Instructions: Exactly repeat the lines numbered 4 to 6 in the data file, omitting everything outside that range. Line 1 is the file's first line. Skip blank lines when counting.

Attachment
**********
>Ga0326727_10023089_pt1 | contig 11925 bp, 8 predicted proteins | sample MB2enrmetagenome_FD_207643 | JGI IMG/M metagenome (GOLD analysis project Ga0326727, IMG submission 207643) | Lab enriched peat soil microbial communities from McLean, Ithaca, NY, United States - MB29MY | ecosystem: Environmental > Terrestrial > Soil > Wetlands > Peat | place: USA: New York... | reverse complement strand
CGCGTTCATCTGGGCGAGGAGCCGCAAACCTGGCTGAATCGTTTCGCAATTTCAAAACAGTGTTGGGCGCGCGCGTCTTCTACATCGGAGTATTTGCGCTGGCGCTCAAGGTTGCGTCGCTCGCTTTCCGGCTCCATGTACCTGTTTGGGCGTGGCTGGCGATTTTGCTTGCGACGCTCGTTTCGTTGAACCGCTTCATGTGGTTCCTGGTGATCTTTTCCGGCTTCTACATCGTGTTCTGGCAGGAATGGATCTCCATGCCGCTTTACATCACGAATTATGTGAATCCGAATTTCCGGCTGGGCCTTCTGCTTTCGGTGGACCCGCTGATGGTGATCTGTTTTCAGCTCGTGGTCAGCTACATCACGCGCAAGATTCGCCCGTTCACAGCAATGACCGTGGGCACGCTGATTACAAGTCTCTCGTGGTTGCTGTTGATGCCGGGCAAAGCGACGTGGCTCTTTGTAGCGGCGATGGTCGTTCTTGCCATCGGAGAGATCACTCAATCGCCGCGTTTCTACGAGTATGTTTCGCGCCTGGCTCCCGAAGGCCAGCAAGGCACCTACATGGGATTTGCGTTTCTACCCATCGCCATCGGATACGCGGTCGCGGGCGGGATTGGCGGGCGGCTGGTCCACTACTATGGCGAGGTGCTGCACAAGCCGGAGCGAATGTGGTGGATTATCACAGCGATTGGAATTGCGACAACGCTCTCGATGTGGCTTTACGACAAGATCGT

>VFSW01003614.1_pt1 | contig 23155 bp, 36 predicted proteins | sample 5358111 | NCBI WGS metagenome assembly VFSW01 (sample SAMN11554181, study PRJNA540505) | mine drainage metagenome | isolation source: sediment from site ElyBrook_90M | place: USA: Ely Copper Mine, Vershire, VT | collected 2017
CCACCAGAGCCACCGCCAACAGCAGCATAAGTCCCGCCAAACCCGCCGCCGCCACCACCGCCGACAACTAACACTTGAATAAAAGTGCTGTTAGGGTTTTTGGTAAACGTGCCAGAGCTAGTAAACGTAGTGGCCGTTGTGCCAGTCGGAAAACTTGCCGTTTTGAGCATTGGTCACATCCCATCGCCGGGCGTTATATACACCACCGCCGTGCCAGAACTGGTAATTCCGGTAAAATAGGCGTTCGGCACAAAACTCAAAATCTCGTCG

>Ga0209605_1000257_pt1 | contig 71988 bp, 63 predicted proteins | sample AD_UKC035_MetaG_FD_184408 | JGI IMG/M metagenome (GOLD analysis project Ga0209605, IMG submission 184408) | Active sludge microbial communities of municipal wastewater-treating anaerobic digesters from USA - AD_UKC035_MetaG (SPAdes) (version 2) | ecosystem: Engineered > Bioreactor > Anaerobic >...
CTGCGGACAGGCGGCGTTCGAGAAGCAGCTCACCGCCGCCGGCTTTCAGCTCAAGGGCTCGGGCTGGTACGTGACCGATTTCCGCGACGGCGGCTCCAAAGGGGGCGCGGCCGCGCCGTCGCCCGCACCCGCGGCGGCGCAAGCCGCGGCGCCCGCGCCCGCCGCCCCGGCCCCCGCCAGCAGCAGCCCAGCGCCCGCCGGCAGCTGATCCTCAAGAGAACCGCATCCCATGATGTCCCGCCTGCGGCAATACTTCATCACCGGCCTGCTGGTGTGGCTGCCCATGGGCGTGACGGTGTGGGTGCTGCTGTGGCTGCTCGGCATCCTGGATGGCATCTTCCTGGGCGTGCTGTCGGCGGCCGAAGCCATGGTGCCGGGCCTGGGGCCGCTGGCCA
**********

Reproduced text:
CCACCAGAGCCACCGCCAACAGCAGCATAAGTCCCGCCAAACCCGCCGCCGCCACCACCGCCGACAACTAACACTTGAATAAAAGTGCTGTTAGGGTTTTTGGTAAACGTGCCAGAGCTAGTAAACGTAGTGGCCGTTGTGCCAGTCGGAAAACTTGCCGTTTTGAGCATTGGTCACATCCCATCGCCGGGCGTTATATACACCACCGCCGTGCCAGAACTGGTAATTCCGGTAAAATAGGCGTTCGGCACAAAACTCAAAATCTCGTCG

>Ga0209605_1000257_pt1 | contig 71988 bp, 63 predicted proteins | sample AD_UKC035_MetaG_FD_184408 | JGI IMG/M metagenome (GOLD analysis project Ga0209605, IMG submission 184408) | Active sludge microbial communities of municipal wastewater-treating anaerobic digesters from USA - AD_UKC035_MetaG (SPAdes) (version 2) | ecosystem: Engineered > Bioreactor > Anaerobic >...
CTGCGGACAGGCGGCGTTCGAGAAGCAGCTCACCGCCGCCGGCTTTCAGCTCAAGGGCTCGGGCTGGTACGTGACCGATTTCCGCGACGGCGGCTCCAAAGGGGGCGCGGCCGCGCCGTCGCCCGCACCCGCGGCGGCGCAAGCCGCGGCGCCCGCGCCCGCCGCCCCGGCCCCCGCCAGCAGCAGCCCAGCGCCCGCCGGCAGCTGATCCTCAAGAGAACCGCATCCCATGATGTCCCGCCTGCGGCAATACTTCATCACCGGCCTGCTGGTGTGGCTGCCCATGGGCGTGACGGTGTGGGTGCTGCTGTGGCTGCTCGGCATCCTGGATGGCATCTTCCTGGGCGTGCTGTCGGCGGCCGAAGCCATGGTGCCGGGCCTGGGGCCGCTGGCCA